Saturday, August 20, 2011

The Long and Winding Road toward Diagnosis

My story begins with finding blood in my urine the last week in June, but I was in the midst of presiding over a challenging four-day jury trial on a seven-count felony case.  My courtroom was leaking water in about a dozen different places during the week of rain storms, so I had to use a different judge’s courtroom. It’s not the same. A judge’s courtroom reflects the judge; I felt like a visitor, not the presiding authority. Even the chair wasn’t right. But I made do. 

As well, I was on the tail end of whatever vicious bug my daughter, Anne, brought home from her long flight back from Sydney. So I didn’t even have enough energy to get to the clinic to give a urine sample and instead I napped over the lunch hours. In all events, the blood disappeared before the jury returned its verdict.

About ten days later, the first Friday in July, I was startled to find a large amount of blood in the toilet, but this time I was able to get right over to the clinic to give a urine sample. After it was tested for bacteria and none was found, I was called to return that afternoon for an exam with a doctor. 

A very sharp family-practice resident read my chart and saw that the same thing had happened two years ago: hematuria with no bacteria in the urine against a history of smoking. This combination is consistent with bladder cancer, so while she treated me in the short term with antibiotics and an anti-fungal, she asked me to follow through and get a cystoscopy. No rush, said she and her very experienced supervising physician; it could wait until after my daughter’s wedding in mid-July.

Feeling the import of the possibility of cancer on the way home, I asked for a sign. I saw the extraordinary: an egret standing by the pond in the parkway near my home. I felt soothed and grateful. This is all going to be okay.

Ten days later on the Monday evening before the wedding I had another episode of hematuria. This was very upsetting, but four friends who were visiting to help with last-minute wedding preparation activities encouraged me to wait until after the wedding to learn more since the doctors had said it could wait until then.

It took me nearly four weeks after the wonderful - even magical - wedding, reception, dinner and dancing in the gardens of our yard to regain enough energy (I had been the wedding planner) to make an appointment. Fortunately, I was able to be seen two days later (Friday) by a urogynecologist. She did a thorough GYN exam (all normal) and a cystoscopy during which she inserted a lighted tube into my bladder to have a look around. She saw an abnormality that she considered highly suspicious for cancer.  She ordered a CT scan which I had the following Monday (normal except for gallstones which aren’t in issue just now), and referred me to a urologist for surgery.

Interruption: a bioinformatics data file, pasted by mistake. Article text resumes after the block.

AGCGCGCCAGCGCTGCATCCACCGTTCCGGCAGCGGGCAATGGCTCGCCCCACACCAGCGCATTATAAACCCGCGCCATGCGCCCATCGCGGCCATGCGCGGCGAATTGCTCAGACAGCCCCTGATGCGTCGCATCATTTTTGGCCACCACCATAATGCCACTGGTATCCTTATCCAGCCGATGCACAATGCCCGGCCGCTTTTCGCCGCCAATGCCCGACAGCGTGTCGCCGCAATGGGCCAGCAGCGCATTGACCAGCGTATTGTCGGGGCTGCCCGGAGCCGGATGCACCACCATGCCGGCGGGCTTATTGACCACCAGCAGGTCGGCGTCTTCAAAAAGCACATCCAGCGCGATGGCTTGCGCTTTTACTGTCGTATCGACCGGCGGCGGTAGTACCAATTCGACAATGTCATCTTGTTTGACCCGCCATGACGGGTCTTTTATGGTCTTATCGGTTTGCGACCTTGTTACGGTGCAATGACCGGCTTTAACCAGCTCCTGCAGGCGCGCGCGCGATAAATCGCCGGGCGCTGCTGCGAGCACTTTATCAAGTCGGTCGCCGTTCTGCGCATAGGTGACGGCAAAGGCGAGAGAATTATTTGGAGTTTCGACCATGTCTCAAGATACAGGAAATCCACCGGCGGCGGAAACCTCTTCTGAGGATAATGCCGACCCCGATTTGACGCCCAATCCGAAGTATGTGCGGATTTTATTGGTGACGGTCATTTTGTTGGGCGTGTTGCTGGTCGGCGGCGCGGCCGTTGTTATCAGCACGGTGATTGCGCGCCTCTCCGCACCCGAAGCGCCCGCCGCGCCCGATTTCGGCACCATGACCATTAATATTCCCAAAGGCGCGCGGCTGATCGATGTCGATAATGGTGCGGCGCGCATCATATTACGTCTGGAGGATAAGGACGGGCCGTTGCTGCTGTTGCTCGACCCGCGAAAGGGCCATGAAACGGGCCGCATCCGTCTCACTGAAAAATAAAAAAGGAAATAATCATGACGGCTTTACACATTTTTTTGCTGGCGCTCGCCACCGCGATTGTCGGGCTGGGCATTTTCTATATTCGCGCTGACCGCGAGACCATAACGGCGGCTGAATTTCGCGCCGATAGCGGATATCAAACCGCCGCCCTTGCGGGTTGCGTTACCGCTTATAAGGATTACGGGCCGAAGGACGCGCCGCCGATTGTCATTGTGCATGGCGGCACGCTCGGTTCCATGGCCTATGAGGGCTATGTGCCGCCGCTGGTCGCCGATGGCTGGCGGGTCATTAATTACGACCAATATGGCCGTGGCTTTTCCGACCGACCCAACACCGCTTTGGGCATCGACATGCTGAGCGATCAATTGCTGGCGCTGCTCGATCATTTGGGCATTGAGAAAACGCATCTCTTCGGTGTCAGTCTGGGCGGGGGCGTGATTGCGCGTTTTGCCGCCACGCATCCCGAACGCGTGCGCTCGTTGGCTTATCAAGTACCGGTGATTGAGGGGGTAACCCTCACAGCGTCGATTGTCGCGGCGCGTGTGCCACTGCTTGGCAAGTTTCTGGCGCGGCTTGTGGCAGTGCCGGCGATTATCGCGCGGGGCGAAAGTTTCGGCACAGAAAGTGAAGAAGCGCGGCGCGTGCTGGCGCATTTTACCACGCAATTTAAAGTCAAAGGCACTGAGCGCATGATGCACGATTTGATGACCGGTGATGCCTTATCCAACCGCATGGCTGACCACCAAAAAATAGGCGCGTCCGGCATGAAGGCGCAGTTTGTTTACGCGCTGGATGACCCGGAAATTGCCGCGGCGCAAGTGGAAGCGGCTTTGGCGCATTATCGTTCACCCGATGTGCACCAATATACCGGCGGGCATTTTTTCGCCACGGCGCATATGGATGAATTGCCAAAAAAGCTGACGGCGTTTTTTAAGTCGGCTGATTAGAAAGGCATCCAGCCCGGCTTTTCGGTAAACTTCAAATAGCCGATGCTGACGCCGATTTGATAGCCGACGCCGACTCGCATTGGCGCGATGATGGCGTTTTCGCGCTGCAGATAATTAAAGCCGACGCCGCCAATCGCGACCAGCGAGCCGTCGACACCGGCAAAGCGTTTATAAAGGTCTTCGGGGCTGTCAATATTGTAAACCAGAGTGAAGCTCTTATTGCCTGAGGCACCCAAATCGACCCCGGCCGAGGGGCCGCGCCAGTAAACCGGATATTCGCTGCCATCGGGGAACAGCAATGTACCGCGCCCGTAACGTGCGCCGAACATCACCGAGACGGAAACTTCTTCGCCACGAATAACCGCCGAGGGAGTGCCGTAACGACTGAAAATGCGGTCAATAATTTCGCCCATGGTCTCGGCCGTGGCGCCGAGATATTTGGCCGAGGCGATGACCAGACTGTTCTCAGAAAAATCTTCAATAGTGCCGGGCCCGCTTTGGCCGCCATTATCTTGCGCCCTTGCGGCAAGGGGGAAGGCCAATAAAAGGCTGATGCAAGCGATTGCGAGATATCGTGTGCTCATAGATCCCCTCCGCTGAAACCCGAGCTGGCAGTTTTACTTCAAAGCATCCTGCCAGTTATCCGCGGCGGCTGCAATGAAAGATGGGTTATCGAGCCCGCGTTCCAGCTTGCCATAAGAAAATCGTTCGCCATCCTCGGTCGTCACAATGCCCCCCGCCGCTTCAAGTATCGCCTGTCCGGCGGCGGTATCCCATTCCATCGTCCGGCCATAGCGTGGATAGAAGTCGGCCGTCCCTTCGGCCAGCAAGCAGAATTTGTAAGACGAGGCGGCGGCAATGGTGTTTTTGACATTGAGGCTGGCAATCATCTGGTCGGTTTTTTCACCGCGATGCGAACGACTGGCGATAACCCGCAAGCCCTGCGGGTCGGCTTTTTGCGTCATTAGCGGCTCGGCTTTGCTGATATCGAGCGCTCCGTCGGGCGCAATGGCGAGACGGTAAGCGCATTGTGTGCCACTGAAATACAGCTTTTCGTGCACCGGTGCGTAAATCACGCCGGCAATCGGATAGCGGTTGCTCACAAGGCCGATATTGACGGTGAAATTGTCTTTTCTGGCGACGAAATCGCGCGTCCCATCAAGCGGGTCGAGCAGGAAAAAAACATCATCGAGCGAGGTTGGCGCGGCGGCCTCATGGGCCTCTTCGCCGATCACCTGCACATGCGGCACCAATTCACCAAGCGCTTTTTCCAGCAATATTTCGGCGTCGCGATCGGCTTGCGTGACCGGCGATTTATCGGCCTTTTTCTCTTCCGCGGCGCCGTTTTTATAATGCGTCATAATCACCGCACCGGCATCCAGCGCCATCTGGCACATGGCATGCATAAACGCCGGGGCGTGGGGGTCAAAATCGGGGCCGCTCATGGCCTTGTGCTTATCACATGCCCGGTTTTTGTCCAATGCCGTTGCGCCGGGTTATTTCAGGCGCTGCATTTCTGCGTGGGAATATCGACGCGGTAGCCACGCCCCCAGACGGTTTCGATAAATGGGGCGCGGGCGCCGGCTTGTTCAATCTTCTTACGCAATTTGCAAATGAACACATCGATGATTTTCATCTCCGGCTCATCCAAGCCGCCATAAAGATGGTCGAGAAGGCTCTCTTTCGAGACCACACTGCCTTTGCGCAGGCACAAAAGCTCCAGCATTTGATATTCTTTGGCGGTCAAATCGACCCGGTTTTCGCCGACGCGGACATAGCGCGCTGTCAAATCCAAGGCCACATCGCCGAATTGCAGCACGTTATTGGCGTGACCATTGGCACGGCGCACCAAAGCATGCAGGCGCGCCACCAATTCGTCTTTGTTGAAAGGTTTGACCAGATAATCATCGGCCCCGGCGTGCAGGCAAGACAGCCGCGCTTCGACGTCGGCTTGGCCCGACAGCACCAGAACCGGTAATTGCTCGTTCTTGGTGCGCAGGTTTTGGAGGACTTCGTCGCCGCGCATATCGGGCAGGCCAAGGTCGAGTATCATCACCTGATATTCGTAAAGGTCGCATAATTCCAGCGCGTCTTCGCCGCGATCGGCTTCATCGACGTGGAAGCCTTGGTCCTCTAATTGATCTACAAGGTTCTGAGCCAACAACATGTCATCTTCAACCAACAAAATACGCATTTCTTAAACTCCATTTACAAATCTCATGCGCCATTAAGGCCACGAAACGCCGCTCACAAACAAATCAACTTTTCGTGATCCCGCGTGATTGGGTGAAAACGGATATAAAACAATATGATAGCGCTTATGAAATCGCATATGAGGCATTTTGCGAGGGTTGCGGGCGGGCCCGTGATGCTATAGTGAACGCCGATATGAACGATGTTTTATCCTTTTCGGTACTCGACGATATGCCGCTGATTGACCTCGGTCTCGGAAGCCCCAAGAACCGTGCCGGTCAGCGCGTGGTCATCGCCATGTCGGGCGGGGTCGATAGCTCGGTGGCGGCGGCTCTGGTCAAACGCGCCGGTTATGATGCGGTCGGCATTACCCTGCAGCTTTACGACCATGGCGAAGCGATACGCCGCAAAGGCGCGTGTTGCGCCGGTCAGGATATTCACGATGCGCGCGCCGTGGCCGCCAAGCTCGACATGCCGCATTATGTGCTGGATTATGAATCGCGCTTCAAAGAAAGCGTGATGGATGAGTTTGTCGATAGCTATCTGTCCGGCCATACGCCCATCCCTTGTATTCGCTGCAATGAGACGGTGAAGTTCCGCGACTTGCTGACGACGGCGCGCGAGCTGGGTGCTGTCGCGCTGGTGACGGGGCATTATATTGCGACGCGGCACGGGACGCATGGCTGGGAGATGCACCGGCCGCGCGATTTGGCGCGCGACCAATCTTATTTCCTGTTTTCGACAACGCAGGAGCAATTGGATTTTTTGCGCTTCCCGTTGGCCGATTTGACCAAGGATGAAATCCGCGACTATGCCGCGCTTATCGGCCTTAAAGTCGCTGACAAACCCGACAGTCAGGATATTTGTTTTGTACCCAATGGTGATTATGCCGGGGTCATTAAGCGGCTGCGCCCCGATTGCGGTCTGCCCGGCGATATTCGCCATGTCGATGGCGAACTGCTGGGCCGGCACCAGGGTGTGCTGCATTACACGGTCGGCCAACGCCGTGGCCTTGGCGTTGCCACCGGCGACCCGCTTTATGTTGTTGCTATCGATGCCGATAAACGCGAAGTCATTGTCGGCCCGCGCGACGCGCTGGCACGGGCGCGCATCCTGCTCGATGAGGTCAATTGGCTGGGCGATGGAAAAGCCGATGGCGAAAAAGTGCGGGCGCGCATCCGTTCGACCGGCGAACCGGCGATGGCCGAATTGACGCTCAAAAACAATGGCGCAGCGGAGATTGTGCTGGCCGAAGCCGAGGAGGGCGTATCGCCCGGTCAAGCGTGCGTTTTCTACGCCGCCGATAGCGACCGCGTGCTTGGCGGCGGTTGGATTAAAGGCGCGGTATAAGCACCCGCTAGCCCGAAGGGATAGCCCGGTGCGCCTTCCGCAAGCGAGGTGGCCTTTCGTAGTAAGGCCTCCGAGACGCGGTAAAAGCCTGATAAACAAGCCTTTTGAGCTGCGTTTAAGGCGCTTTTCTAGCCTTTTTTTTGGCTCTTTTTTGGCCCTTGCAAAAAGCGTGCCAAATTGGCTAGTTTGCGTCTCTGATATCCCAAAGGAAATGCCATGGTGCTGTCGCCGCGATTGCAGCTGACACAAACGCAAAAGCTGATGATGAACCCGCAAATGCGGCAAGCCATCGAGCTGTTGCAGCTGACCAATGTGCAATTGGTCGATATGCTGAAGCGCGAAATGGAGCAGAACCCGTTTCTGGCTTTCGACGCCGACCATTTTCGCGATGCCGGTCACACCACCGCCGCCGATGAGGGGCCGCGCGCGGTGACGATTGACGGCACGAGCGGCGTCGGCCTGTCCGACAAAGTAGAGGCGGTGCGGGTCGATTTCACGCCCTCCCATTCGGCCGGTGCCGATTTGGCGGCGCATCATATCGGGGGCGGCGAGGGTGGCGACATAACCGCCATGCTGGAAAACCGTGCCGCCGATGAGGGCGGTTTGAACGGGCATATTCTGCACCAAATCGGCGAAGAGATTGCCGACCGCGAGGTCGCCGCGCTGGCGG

The urologist wanted to repeat the cystoscopy for herself on Wednesday. She is a whiz at this procedure. She agreed that the abnormality was probably cancer. Day surgery was scheduled for late morning on August 31st to scoop out the small growths and take biopsies of my bladder lining to see if the “probable” cancer has spread there. 

My husband, John, and I both liked and developed trust in my urologist. We admired her amazing intelligence, authenticity and authority with patients and, in my husband’s words, moxie. She explained the options openly and clearly.

Best outcome: No invasion of the bladder wall. This would mean a cystoscopy every three months for a year and every six months for another year, plus six courses of local chemotherapy with a nugget of tuberculosis inserted into the bladder for an hour. Peculiarly, TB mimics bladder cancer, thereby stimulating the immune system to develop great defenses to the real thing.

Worst outcome: The cancer has invaded the bladder wall. Then my bladder would be removed and a new one created from intestinal tissue which would require me to self-catheterize for urine release, but it wouldn’t be an external bag.

I have been careful in gradually giving Anne information about the possibilities. Her beloved husband, Tom, had to return to Sydney on August 7th until a date yet unknown when he will (we believe) be issued his “immigrant spousal visa.” Anne is a highly sensitive individual and in her separation from her husband, words like cancer, local chemotherapy or bladder removal surgery could be overwhelming.

Despite my sense that this will be okay, i.e., first option, it is awful to have to wait ten more days to know. I am used to being in surgery mode, but I am not used to having to wait so long for surgery and the answer. It is excruciatingly draining. 

© Jean DiMotto, 2011     Website:

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